Was Sir Walter Raleigh a murderer?

[ad name=”intheboatshed-post”]

nicholas_hilliard_007

Sir Walter Raleigh painted by Nicholas Hilliard, from the The Yorck Project: 10.000 Meisterwerke der Malerei via the Wikimedia

Ex-Naval man, 20th century historian and Roman Catholic Bishop, David Mathew describes Sir Walter Raleigh’s importance in 1596 like this: ‘With Hawkins, Drake and Grenville lost on service and Frobisher dead the previous year, Sir Walter Raleigh alone remained. Though much less of a naval figure, for he was in essence a Renaissance magnifico, Raleigh set the lines of later doctrine.’

British schoolchildren are taught that he was an important figure in Queen Elizabeth I’s court and navy, and that he was always getting into trouble with his queen, on one occasion for secretly marrying one of her ladies-in-waiting. But was he also a heartless murderer?

A street ballad in Samuel Pepys’s ballad collection certainly suggests he was. Read the story as told in a ballad that was widely sung and part of the oral tradition in England and America well into the 20th century. Sussex singer, fisherman and ferryman Johnny Doughty had a a particularly good version.

It’s sometimes also known as the Sweet Trinity and has its own Wikipedia entry. Mudcat has versions, and a surprising range of really good tunes for the song.

golden-vanity-page-1 golden-vanity-page-2

Don’t miss something good. Subscribe to intheboatshed.net’s weekly newsletters!


Advertisements

Three score and ten – the greatest fishing disaster ballad

the_storm_engraving_by_william_miller_after_van_de_velde-470

The chilling engraving The Storm by William Miller after Van de Velde,
published in 1858, taken from the Wikimedia. They’re not English East Coast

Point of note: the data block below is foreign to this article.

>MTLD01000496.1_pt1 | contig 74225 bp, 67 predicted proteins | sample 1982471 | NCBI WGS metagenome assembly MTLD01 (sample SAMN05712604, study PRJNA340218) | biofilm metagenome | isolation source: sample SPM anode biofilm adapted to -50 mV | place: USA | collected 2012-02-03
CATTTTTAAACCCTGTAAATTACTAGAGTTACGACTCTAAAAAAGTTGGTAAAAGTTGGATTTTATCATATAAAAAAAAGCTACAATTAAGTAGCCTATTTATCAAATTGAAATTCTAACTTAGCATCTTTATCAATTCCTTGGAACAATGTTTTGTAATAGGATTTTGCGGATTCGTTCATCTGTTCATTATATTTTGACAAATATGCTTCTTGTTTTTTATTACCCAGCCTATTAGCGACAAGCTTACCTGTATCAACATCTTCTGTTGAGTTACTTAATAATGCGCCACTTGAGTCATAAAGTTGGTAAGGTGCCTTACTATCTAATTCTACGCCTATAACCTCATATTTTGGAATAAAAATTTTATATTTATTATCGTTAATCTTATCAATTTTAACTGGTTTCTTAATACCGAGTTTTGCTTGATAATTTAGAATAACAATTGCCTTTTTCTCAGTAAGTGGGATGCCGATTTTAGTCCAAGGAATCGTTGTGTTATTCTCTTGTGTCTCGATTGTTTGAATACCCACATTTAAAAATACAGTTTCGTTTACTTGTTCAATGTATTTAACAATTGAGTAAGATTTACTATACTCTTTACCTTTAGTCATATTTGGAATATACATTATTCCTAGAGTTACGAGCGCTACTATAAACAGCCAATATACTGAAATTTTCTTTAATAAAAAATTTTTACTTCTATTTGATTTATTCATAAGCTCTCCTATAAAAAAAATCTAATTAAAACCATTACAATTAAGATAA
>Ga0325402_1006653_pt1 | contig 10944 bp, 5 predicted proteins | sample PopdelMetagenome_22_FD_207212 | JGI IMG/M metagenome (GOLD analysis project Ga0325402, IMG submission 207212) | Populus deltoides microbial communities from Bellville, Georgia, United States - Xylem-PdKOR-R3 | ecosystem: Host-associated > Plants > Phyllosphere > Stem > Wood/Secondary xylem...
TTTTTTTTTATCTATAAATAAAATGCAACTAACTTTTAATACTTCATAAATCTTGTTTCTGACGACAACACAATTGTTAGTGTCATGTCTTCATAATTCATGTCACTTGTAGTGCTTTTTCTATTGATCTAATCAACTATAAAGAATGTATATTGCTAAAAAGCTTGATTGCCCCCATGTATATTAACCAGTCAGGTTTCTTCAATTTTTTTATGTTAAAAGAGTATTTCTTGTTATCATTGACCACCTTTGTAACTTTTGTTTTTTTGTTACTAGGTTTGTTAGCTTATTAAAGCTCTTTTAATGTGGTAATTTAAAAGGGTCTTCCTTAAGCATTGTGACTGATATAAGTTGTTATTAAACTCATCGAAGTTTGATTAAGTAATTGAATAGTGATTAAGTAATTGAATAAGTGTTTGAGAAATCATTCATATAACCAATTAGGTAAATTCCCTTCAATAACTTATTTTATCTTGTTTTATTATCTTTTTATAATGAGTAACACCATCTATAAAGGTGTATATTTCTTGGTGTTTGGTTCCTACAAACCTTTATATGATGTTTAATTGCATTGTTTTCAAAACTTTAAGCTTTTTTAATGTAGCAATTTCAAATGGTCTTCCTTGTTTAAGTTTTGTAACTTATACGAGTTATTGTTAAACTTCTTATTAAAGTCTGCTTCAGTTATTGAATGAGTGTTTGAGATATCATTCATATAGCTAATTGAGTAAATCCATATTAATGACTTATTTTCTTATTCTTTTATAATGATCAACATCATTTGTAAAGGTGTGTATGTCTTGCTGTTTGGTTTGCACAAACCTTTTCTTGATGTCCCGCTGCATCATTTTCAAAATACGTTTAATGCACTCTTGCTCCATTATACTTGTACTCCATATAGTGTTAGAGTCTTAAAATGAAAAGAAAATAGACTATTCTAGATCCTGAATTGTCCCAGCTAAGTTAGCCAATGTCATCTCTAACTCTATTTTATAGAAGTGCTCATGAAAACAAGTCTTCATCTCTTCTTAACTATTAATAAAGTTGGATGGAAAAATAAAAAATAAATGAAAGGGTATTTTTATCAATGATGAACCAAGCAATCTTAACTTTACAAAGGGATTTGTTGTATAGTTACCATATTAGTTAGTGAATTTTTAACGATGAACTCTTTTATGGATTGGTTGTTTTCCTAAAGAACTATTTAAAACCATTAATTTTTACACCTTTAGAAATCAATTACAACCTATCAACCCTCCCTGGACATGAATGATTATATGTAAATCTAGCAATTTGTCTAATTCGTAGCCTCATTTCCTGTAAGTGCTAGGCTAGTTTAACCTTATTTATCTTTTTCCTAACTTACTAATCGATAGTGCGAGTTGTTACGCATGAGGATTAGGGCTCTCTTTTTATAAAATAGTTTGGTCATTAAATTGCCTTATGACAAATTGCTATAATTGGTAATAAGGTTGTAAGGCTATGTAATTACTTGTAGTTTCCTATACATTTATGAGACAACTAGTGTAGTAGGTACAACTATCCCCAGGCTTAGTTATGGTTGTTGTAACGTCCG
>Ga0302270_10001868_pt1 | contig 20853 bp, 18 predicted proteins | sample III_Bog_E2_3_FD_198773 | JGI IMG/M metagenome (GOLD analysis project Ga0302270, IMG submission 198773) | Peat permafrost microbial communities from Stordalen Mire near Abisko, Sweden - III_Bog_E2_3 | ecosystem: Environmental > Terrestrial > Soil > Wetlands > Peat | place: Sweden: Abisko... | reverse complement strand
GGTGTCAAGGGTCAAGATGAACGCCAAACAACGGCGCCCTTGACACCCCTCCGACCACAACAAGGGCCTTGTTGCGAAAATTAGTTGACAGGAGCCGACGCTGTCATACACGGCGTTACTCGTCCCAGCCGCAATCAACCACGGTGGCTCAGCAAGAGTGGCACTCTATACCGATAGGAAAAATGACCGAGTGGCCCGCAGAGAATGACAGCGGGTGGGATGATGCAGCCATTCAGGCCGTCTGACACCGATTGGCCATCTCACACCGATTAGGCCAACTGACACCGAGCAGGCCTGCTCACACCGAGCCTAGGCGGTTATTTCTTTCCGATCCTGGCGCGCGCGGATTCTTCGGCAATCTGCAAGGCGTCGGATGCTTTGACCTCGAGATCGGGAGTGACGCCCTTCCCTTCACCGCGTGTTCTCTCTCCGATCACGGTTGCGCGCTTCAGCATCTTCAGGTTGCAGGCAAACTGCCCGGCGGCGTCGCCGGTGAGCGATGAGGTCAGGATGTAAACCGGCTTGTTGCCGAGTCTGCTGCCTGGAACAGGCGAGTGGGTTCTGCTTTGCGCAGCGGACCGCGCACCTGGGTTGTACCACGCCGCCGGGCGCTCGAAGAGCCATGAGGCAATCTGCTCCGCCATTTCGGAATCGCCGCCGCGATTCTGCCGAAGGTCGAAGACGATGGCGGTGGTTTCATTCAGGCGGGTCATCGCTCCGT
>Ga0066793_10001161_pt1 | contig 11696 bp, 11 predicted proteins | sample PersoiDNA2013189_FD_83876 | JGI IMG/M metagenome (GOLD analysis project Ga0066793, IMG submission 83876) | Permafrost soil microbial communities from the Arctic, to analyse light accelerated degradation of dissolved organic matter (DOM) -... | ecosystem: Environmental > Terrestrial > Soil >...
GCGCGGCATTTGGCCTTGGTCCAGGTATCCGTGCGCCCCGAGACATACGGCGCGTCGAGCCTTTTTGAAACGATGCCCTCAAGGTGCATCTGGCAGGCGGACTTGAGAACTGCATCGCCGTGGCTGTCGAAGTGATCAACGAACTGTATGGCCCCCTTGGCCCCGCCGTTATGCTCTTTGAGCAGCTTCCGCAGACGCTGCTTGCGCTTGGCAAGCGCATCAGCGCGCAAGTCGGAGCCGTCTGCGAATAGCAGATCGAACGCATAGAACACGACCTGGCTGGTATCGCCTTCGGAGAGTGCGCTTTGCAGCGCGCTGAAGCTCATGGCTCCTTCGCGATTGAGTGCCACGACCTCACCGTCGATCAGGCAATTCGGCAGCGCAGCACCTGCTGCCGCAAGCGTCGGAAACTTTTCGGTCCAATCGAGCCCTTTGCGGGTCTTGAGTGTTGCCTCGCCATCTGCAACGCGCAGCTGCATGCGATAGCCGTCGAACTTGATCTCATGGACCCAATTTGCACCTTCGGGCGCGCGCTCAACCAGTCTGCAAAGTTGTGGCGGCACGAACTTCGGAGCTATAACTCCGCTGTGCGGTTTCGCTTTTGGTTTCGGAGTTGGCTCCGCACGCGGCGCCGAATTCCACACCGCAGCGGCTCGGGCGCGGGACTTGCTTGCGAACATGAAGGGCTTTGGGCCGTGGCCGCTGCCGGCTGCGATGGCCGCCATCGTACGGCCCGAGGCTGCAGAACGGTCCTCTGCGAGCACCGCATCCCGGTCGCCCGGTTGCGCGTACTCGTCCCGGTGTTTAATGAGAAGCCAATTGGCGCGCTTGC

fishing smacks, but sadly I haven’t been able to find a suitable engraving
from the correct era

‘As day after day passes and no tidings arrive of the missing Grimsby smacks, it is beginning to be realised that the gale of the 9th ult. will prove one of the most disastrous to the Grimsby fishing trade on record. altogether nearly a dozen fishing vessels, carrying between 60 and 70 hands, are missing.

‘Most of the vessels were provisioned for eight or nine days, and many of them have been out for over a month. Of the safety of seven of them all hope has now been abandoned.’

Report from: The Hull Times, 2nd March 1889

Most people of my generation with a long-standing interest in traditional music have probably sung this song at one time or another, particularly those who like me come from nearby one of the the East Coast major fishing ports.

It’s a big favourite with a magnificent, anthemic chorus, and a powerful theme, and it’s also a song that some of us connect with some remarks  made by old Sam Larner in relation to a storm he remembered from his childhood. Back in the 1950s, he told Peggy Seeger and Ewan MacColl that the big East Coast storm that people remembered was in 1884, and that there was a saying: ‘Oh dear, oh Lor – the dreadful fishing of 1884.’